Measures being taken to eliminate county's fiscal crisis
Happy Fall! I hope this brief report will find you in good health.
It has been a rocky several years at Wayne County, and even though it may not appear to be headed in that direction, I see a brighter future ahead. I have been quoted in the newspapers and on TV trying to convince county officials that they cannot keep wasting taxpayers' dollars. Unfortunately, too many times, those sentiments fell on deaf ears.
I was able to meet with County Executive Warren Evans soon after he was elected last November and expressed many of my concerns. Later, I met with his staff members to discuss areas where I feel we could net savings and still provide necessary public safety and services. I am happy to report that many of my suggestions were considered and are being implemented into next year's budget.
On another issue, I did not initially vote in favor of the consent order with the State of Michigan, primarily due to my feelings that we could manage the situation on our own. But after reseaching the matter a little more thoroughly, I believed the main reason for the consent order was to show union membership that they had to agree to take cuts in order to avoid the county executive and Commission making that decision for them. Many appointees (non-civil service) are paid more than $100,000 annually and for them, a 5 percent cut in pay is not the same as it is for those individuals making $30,000 to $40,000 a year. Fairness was my greatest concern entering this. Lower-wage employees simply cannot afford the same cuts as those on a higher scale!
I would have liked a different approach and not invited the State of Michigan in so soon. After all, the state gives us unfunded mandates, which is a big part of our financial situation. Honorable people can respect each other's position and fight for their beliefs, and at the end of the day come together on issues that affect all of us in Wayne County.
In closing, please be assured that my staff and I are here waiting to assist you on Wayne County issues. We continuously work side-by-side with various levels of government to ensure the needs and services are met to keep Wayne County on the cutting edge of southeastern Michigan government.
Most Sincerely, Ilona Varga
Commissioner to examine status of county's civil-service workforce
Wayne County is by declaration of its charter a civil-service workforce. Over the years, there were ordinances that exempted certain positions, which were then filled by appointees who did not go through the process of qualification and did not take tests as others who are civil service. The exempted folks are being compensated nicely.
Commissioner Ilona Varga has started the task of compiling and working with colleagues and soon will be taking the list to negotiate with the executive's assigned staff to minimize the need for the exemption, update them and perhaps set salary limits, which she feels has caused unfairness in the workplace.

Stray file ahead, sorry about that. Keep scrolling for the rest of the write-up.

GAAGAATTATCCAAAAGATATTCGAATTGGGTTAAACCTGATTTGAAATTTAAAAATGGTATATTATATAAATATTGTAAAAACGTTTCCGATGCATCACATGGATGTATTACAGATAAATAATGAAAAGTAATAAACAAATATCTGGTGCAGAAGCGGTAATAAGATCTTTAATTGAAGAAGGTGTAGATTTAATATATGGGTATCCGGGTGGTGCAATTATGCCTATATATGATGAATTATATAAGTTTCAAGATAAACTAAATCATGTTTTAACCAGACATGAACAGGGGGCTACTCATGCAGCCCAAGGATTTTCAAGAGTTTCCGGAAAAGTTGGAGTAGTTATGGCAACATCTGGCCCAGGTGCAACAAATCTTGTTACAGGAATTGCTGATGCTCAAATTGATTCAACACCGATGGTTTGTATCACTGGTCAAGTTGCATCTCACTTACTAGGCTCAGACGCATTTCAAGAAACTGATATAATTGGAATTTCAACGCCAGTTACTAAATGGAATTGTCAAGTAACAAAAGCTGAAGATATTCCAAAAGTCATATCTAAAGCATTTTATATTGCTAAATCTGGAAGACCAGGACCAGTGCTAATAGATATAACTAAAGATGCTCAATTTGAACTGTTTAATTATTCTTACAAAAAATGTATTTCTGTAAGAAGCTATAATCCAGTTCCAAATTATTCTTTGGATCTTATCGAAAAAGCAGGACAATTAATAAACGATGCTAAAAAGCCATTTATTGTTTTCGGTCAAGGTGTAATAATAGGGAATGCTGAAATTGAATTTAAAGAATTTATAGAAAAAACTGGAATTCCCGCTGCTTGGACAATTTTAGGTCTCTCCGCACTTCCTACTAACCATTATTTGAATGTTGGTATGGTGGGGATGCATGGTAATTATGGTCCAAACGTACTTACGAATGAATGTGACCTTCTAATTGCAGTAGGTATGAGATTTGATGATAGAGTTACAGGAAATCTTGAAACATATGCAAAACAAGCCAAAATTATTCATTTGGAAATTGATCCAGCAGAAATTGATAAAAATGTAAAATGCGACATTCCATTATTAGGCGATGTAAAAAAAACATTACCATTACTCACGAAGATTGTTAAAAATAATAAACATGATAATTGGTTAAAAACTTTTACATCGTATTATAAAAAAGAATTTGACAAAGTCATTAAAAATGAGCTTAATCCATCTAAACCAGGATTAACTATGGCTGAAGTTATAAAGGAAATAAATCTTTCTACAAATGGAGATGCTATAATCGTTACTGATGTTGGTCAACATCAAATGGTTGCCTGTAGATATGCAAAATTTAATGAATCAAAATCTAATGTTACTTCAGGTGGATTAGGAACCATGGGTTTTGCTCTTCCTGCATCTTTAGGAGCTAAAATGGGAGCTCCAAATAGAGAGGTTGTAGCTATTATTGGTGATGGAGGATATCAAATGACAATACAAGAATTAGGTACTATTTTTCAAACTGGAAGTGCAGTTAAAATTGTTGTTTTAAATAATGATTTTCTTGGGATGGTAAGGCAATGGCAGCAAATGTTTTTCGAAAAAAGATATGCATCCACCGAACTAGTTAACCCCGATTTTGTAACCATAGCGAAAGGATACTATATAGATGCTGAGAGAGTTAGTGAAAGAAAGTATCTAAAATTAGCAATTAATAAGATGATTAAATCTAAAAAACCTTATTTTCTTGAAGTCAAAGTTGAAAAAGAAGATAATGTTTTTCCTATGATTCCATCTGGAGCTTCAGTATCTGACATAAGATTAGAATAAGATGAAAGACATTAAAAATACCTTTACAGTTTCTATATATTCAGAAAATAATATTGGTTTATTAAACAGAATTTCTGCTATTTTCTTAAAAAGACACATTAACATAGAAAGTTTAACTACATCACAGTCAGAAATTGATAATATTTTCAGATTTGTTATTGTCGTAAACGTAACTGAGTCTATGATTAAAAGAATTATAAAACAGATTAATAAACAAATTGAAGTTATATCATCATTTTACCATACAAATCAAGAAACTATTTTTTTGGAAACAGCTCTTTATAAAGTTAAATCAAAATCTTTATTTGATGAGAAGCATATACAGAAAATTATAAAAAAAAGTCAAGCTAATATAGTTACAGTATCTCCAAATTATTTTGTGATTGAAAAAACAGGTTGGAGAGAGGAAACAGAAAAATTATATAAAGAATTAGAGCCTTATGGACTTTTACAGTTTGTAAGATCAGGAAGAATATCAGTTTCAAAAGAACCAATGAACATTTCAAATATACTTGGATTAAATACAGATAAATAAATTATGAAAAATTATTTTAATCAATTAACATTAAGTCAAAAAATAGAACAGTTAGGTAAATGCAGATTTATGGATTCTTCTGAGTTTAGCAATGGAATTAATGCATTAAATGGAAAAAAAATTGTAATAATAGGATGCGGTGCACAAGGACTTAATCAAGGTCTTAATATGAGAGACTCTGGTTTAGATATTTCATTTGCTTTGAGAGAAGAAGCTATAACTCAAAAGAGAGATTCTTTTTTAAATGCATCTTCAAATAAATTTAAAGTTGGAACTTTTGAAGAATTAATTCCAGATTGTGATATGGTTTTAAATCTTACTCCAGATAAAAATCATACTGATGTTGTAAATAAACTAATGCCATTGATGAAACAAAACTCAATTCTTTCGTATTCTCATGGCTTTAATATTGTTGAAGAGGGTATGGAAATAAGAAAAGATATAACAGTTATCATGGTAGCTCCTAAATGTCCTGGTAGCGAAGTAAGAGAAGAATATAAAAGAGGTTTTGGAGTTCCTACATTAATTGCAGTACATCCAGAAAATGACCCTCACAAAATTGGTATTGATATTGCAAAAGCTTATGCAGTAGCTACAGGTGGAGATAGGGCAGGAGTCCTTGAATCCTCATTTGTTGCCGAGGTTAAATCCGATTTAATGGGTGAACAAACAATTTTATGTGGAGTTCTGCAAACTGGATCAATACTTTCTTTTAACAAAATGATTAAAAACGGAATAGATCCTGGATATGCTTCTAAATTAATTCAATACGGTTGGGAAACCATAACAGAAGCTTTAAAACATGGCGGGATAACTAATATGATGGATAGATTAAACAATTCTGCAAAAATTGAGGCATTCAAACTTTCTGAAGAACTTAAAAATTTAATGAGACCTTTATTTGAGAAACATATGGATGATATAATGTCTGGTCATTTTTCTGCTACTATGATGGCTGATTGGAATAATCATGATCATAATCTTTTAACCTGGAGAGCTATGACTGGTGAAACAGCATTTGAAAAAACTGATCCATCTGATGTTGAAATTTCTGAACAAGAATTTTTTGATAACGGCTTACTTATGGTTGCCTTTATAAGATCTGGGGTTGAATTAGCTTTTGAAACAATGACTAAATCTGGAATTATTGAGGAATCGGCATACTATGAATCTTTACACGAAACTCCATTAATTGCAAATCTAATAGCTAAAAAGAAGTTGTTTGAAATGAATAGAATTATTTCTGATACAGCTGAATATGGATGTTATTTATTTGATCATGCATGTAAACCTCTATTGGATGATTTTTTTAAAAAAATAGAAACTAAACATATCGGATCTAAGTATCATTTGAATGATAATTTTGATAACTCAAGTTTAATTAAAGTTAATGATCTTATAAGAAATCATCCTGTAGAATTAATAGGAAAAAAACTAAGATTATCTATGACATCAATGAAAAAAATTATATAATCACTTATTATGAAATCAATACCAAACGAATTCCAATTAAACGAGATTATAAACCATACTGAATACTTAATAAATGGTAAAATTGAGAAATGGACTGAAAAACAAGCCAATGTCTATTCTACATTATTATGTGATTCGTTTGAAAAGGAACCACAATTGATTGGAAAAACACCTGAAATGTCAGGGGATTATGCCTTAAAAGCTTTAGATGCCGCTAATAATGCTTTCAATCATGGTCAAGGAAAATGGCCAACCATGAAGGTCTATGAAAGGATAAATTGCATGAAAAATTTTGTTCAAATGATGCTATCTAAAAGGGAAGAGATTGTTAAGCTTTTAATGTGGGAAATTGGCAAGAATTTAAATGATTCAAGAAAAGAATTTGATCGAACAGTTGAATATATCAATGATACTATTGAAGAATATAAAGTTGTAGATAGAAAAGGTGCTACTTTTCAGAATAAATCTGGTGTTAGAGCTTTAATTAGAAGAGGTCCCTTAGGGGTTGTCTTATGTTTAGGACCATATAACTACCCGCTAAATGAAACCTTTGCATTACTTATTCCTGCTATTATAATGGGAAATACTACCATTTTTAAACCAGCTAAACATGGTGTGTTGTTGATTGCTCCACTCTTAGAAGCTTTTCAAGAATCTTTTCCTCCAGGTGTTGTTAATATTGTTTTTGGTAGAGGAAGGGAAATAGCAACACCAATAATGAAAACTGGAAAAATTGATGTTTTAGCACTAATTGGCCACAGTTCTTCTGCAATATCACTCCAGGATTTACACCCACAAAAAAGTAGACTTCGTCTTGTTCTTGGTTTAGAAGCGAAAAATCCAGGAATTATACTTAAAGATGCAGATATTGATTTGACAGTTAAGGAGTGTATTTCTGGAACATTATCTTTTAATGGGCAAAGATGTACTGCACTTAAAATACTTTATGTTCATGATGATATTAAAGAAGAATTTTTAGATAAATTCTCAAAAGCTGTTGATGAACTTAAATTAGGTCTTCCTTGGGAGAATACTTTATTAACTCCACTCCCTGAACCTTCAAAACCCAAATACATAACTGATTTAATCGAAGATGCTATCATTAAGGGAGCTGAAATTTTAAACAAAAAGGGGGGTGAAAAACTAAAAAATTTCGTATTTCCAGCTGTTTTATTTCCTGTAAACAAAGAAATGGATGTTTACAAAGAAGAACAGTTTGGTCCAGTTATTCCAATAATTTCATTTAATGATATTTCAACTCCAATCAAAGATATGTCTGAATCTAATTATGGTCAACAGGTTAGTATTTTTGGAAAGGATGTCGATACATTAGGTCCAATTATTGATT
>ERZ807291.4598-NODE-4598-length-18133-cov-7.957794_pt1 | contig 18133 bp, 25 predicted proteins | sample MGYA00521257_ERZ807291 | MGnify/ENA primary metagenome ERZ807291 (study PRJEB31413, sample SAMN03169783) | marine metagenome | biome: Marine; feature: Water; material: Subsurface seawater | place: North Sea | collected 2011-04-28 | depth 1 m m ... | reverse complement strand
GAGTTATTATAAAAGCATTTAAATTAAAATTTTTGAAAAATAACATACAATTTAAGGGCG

It is certainly proper for elected officials reserving a couple positions for staff members making quality decisions, and Commissioner Varga says she is fortunate to have such personnel on her staff working together and making a difference.
Commissioner Varga fields a knowledgeable and professional staff, including Laura Hirt, who has been involved with the Commission for many years, and Jesse Gonzales, who can often be found working in the field and handling police matters and attending community meetings.
Commissioner Varga is hoping to turn back the clock and save funding by eliminating what she terms as "unnecessary and made-up positions."
The Commission has not looked at this collectively since the 1990s, prior to Commissioner Varga coming on board. Many of the positions in question were rarely discussed openly by the former executive's staff and, therefore, Commissioner Varga feels this will be an interesting topic to pursue. She said she feels optimistic in streamlining the list to a more realistic and effective workforce.
Hazardous waste collection is set for October 10
Looking to get rid of old, unwanted paint, pesticides or antifreeze? Has a clunky, old-style computer monitor been in your closet for a few years?
The Wayne County Department of Public Services is giving residents a chance to safely dispose of those and other items at a Household Hazardous Waste Collection on Saturday, Oct. 10, from 8 a.m.-2 p.m. at Wayne County Community College District Downriver Campus, 21000 North Line Road, west of Allen Road, in Taylor.
Items acceptable for disposal include household paints, stains and dyes, floor care products, bathroom cleaners, solvents, fertilizer, batteries, fluorescent bulbs, fire extinguishers, mercury thermometers and more.
The electronics recycling portion of the event will accept computer CPUs, monitors, printers, scanners, keyboards and mice. Also accepted will be cellphones, fax machines, copiers and televisions.
Only household products from Wayne County residents will be accepted.
No commercial or industrial waste will be taken. Also not allowed are refrigerators, microwaves or other appliances, tires and concrete.
Questions can be directed to the Department of Public Services at 734-326-3936.